It’s a bit early in the year for mid-terms, but about a dozen dance majors at Point Park College already have those exam jitters. Such is the price when you’re one of a dozen or so student choreographers who have been rehearsing your fellow students to perform your piece in the annual student showcase. Now in its 17th year, “Tomorrow’s Choreographers” features original works in ballet, modern and jazz by the Playhouse Dance Company, the student dance company of the Pittsburgh Playhouse Conservatory of Performing Arts. Times are 8 p.m. Thursday through Saturday and 2 p.m. Sunday. Tickets are $12 to $14.
Details: (412) 621-4445.
Five or six years ago, Crypt Records was the one-stop shop if you wanted to dip your ladle in one of the last pure, undiluted streams of raw, crazed wildman rock ‘n’ roll. For lots of people who thought rock ‘n’ roll had been blow-dried, art-directed and demographic-researched out of its rightful primal state, Crypt’s stable of bands such as The New Bomb Turks, The Devil Dogs and the Jon Spencer Blues Explosion were the antidote. Then Crypt kind of went away for awhile, and nobody knew why.
Finally, the beast has awakened – and NYC’s The Little Killers are the reason. Crypt’s first new band in way too long, The Little Killers are one guy and two girls playing fast, sweaty rock ‘n’ roll that connects the dots between Chuck Berry, the New York Dolls and now – like it’s what they were born to do. The Little Killers hit the Strip District’s 31st Street Pub’s “Skull Room” with like-minded locals The Mud City Manglers and Burning Rubber (all the way from Norway!) at 10 p.m. today.
Details: (412) 391-8334.
What’s the dark secret that an Alabama town is guardingâ¢ Is the father of the atom bomb passing secrets to the Russiansâ¢ Are those pointe shoes really what they appear to beâ¢ The answers to these and other questions may be revealed this week at the 13th annual Pittsburgh New Works Festival. The festival that presents world premieres of one-act plays concludes this weekend at the Lester Hamburg Studio Theatre at City Theatre, 13th and Bingham streets, on the South Side.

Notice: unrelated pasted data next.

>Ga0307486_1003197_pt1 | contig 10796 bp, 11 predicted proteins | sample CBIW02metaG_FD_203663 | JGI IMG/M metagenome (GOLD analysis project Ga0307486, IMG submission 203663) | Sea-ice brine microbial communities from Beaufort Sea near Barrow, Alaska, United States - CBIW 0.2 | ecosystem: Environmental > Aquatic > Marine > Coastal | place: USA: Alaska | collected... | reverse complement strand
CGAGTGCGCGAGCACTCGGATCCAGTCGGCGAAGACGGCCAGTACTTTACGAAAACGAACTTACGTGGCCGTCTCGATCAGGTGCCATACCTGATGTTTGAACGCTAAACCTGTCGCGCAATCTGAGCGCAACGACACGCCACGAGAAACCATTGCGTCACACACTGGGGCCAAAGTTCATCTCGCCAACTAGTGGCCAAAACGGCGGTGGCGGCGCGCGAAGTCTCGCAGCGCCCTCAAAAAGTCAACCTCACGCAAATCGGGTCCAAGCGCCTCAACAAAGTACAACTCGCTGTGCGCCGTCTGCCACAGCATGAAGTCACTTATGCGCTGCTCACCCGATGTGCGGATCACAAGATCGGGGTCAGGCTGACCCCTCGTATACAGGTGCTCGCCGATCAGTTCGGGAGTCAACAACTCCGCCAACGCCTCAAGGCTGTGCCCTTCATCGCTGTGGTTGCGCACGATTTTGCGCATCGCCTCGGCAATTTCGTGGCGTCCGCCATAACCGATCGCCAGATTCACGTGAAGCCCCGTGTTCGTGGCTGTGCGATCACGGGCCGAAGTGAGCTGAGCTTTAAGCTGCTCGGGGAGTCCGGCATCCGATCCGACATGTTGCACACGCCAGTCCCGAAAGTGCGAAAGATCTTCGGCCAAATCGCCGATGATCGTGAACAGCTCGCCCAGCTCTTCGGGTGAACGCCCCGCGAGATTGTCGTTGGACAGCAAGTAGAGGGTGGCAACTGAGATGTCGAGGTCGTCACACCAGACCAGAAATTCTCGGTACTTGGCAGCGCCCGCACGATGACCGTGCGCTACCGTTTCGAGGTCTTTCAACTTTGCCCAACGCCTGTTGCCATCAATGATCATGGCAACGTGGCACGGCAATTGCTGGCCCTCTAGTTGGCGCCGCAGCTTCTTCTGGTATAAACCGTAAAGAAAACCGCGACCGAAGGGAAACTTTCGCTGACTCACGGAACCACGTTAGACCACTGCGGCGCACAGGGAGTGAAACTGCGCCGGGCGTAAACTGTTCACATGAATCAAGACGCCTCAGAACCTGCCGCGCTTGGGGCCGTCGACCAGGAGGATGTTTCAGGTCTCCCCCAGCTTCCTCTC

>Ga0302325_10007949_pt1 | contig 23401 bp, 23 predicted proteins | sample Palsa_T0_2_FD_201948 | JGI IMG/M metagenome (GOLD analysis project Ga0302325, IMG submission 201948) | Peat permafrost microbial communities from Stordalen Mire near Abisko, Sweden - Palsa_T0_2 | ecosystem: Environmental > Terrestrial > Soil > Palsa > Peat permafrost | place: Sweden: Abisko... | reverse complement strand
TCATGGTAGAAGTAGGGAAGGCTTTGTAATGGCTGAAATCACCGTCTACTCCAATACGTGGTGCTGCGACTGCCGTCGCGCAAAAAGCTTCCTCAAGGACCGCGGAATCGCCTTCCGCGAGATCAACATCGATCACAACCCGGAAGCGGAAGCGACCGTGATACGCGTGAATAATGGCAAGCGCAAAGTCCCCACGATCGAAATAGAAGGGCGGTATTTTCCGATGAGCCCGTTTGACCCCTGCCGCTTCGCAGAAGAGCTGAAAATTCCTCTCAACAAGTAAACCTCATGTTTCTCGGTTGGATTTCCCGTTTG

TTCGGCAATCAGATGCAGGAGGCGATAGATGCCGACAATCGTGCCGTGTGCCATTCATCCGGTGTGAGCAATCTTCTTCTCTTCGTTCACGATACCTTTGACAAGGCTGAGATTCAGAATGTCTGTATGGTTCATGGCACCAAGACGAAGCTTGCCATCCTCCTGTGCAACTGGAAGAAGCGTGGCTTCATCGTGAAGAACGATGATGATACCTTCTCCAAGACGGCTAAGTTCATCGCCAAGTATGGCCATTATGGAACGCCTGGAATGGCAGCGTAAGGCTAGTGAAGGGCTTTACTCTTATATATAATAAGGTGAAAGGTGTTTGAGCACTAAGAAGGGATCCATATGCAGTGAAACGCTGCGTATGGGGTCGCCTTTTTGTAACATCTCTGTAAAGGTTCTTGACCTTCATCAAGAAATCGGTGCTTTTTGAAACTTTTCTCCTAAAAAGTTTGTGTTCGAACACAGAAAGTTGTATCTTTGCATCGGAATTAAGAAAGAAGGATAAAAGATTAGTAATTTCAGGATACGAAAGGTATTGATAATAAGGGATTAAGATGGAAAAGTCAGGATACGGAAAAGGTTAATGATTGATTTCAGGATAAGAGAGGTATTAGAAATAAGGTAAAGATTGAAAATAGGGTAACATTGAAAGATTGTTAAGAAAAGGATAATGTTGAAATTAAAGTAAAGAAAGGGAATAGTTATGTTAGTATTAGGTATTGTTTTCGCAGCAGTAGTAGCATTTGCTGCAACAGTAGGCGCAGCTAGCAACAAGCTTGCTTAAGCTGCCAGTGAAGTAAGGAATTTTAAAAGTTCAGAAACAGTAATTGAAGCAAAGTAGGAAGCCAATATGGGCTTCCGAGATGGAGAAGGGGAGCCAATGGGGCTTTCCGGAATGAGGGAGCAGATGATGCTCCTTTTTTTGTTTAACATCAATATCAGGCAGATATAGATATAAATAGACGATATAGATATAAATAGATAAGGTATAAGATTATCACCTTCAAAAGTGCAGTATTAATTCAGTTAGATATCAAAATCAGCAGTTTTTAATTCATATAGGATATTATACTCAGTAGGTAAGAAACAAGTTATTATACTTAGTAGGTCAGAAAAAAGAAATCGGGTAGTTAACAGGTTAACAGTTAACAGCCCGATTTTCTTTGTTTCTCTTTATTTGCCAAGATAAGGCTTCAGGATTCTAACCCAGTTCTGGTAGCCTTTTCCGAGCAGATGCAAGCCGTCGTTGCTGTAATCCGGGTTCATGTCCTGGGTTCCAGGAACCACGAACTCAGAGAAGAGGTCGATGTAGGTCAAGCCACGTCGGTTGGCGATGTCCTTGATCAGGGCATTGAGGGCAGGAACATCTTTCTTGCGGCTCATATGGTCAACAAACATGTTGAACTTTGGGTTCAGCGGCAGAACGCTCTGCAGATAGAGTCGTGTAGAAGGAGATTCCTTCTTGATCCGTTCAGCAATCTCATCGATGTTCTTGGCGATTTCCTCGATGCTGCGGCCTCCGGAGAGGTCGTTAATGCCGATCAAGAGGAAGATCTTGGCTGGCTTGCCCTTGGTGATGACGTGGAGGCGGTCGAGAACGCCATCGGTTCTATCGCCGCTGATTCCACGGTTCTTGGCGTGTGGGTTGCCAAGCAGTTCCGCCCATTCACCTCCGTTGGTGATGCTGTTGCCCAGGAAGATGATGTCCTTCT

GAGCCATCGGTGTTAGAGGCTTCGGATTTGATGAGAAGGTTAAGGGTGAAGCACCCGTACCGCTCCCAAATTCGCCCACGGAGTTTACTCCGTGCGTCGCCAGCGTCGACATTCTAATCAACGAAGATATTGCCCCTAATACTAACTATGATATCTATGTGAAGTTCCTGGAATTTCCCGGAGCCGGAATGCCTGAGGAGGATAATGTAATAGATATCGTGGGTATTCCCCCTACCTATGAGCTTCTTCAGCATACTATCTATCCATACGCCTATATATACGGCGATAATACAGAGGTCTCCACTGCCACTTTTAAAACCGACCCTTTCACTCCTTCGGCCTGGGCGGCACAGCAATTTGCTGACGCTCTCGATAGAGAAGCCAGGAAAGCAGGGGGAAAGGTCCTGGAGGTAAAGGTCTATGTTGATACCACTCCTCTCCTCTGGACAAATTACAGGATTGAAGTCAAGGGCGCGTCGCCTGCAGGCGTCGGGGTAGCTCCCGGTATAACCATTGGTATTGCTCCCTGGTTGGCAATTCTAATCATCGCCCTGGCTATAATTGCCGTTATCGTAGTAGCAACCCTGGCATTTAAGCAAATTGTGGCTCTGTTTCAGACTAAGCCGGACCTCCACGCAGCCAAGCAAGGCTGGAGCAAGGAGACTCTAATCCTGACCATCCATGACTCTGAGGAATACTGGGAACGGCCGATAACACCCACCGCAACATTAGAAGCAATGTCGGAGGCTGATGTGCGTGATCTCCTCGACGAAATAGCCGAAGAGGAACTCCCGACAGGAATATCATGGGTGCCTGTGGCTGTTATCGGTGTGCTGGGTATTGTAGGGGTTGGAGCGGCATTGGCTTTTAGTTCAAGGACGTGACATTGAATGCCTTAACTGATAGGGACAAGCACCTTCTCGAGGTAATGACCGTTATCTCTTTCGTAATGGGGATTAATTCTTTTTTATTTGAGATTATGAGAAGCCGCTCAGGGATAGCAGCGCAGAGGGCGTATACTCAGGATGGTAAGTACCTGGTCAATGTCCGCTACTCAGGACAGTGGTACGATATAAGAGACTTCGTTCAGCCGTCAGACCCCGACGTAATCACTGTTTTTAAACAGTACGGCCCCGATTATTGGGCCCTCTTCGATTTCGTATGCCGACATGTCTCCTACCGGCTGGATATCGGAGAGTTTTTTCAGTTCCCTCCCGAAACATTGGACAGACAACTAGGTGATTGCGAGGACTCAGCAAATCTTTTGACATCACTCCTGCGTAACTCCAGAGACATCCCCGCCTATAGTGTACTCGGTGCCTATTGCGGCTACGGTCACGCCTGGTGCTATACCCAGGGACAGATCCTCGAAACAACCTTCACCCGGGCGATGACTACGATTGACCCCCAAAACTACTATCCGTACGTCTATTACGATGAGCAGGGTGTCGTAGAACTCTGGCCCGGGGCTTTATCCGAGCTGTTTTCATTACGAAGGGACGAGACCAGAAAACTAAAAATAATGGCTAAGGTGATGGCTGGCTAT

This week’s offerings:
This year’s Graffiti Challenge winners, Science Fiction Idols, provide music for the play from its soon-to-be-released second album.
Performances are at 8 p.m. today and Friday, 6 and 9 p.m. Saturday, and 4 and 7 p.m. Sunday. Tickets are $7. Details: (412) 881-6888 or www.pittsburghnewworks.org .
So you know that the easily identifiable, tuberous tentacles of the aloe plant are good for burns, but what about those more exotic healing plants such as Motherwort, which is used to calm the nervous systemâ¢ What does something like that look like?
If you’re not in the know, you might want to stop by the Hunt Institute for Botanical Documentation, where “The Healing Plants of Ida Hrubesky Pemberton” opens today. It’s an exhibition of original watercolors of medicinal plants that Pemberton painted between 1935 and 1942 for her planned book, “Drug Plants.”
Although Pemberton’s book was never published, the original 64 artworks she created for it reached critical acclaim after her first solo exhibition at the New York Botanical Garden in 1950. Now, 45 of those original watercolors have been chosen for this exhibition, and none of them has been on display publicly for at least 21 years – making this a rare opportunity, indeed.
The exhibition will be on display – for free, no less – on the fifth floor of the Hunt Library building at Carnegie Mellon University until Feb. 29. Details: (412) 268-2434.
Jumping from a plane isn’t always the most advisable course of action, but the crew from the Western Pennsylvania Field Institute is trying to make sure it’s fun.
The Downtown group has put together a parachuting class at Skydive Pennsylvania in Grove City, Mercer County. The daring can go there, get four or five hours ground preparation and then be taken up to about 4,500 feet for a static line jump. In that kind of jump, a line attached to a plane opens the chute. It creates about two or three seconds of free fall as the chute opens.
Oh, on the relaxing side, there also will be some Frisbee play and barbecues. The class is $169 for members and $180 for nonmembers. Details: (412) 255-0564.